Returning to Reims


Laying bare the social inequalities and the violence of exploitation by going back in time from the memory and the everyday of his own family, in order to decrypt the general political evolutions of the workers’ society – it’s to this task that sociologist and philosopher Didier Eribon dedicated himself with his autobiographical essay Returning to Reims. Published in 2009, the book was bound to draw the attention of committed documentarian Jean-Gabriel Périot (appreciated for A German Youth and Our Defeats), whose work feeds on social dives into the past and very personal rereadings of official History in order to illuminate and question the present. The director (and exceptional editor) develops this approach in Returning to Reims, unveiled at the 53rd Directors’ Fortnight (during the 74th Cannes Film Festival), exclusively through archival images (both real and fictional) very judiciously chosen and smartly positioned on a text read by Adèle Haenel.

Constructed in two movements, the film weaves itself from the 1930s around the figure of the Eribon great-grandmother, teenage mother at 17, kicked out of her house and who will have four children all placed in a charity hospice when their mother leaves for Germany for compulsory labor (Service du Travail Obligatoire) (she will also be shaved at the Liberation for having slept with the occupier). Having just obtained her study certificate, the writer’s grandmother started working at 14 as a maid, suffering sexual harassment from her employers (silence or lose your job). Because “the laws of social endogamy are linked to school reproduction:” the children of workers were very quickly kicked out of primary school towards the workplace while those from the bourgeoisie continued their studies in high school. Worse yet, the former would psychologically eliminate themselves, contributing to reinforcing the tightness of social frontiers.

This separation, amplified by segregation in housing (“civil barracks”), by an extreme poverty of the working-class and by the physically inhuman universe of the assembly line in the factory, was experienced even more harshly by women, forced to have illegal abortions and under the control of their men (a masculine mentality shared across the entire society). Nevertheless, there was then a workers’ solidarity, a community united by popular balls and by the support of the Communist Party. This feeling of belonging will fade (that’s the second movement of the film) towards the end of the 20th century, with the Communist Party adhering to an anti-immigrant rhetoric, the rise to power of an extreme right riding on the defense of popular classes and the birth of the concept of social pact atomizing individuals and numbing the polarization of the struggles.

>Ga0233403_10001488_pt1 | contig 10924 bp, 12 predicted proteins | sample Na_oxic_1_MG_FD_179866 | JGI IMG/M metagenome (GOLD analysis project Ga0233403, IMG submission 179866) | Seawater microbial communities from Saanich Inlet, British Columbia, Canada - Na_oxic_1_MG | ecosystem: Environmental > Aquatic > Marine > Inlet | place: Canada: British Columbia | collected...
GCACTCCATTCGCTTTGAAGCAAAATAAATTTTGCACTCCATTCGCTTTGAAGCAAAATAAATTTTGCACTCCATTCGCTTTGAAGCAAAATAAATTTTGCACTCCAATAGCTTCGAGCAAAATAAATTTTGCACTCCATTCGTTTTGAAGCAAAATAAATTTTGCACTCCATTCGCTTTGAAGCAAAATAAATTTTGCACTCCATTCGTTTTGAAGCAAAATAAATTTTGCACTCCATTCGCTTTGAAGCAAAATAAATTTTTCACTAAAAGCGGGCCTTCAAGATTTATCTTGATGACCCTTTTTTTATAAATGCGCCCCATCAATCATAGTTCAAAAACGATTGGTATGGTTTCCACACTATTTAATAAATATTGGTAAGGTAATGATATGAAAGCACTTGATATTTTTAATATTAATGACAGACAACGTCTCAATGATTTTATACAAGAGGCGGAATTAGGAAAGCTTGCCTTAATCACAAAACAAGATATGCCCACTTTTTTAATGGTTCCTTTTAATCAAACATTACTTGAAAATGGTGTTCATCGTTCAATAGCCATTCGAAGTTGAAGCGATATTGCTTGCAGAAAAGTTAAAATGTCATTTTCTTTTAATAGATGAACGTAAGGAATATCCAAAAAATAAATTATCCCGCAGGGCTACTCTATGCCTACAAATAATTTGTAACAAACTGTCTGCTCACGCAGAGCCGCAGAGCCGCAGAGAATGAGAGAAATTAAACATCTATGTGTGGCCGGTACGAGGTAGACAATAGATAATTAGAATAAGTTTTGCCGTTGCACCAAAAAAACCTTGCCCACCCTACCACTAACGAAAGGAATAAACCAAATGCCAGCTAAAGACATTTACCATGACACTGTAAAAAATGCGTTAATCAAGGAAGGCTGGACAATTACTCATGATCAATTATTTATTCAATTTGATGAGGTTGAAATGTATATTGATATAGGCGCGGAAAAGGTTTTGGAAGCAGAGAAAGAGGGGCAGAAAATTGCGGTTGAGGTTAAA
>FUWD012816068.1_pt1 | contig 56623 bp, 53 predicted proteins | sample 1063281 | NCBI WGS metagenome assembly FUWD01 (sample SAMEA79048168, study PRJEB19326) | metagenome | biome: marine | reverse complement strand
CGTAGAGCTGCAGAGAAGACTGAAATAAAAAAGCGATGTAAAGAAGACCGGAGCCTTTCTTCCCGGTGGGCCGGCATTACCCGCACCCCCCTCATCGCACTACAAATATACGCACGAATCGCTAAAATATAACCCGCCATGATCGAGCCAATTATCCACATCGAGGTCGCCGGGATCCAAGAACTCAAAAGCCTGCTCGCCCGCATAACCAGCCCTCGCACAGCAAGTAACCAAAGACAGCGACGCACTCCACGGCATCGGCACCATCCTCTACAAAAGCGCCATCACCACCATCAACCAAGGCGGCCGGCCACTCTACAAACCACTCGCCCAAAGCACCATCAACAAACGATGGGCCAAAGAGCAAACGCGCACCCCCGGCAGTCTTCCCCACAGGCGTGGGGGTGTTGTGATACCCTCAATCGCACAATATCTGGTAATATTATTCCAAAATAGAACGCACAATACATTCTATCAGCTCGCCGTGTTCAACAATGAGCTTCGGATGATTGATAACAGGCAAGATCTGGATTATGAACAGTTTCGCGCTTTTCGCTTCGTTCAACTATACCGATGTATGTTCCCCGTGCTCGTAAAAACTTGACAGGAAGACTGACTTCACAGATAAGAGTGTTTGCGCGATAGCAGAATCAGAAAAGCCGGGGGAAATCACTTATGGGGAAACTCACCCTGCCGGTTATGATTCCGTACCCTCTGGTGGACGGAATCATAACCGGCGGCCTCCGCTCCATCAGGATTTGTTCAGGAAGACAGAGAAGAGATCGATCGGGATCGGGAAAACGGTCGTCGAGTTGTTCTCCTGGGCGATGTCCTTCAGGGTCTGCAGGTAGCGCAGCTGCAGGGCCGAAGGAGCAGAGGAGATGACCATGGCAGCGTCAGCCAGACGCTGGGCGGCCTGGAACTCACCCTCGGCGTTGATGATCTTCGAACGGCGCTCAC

A fascinating oeuvre of memorial reflection and a virtuoso film in its assembling of very diverse illustrating archives (news, documentaries, fiction) that are always relevant, Returning to Reims is particularly effective in its more intimate first movement. The second half (the political repercussions on the contemporary situation) is just as excellent, but will be less surprising in terms of analysis, with the color of the determined commitment of Jean-Gabriel Périot no longer needing to be demonstrated, which is all to his credit.


Fabien Lemercier
11 July 2021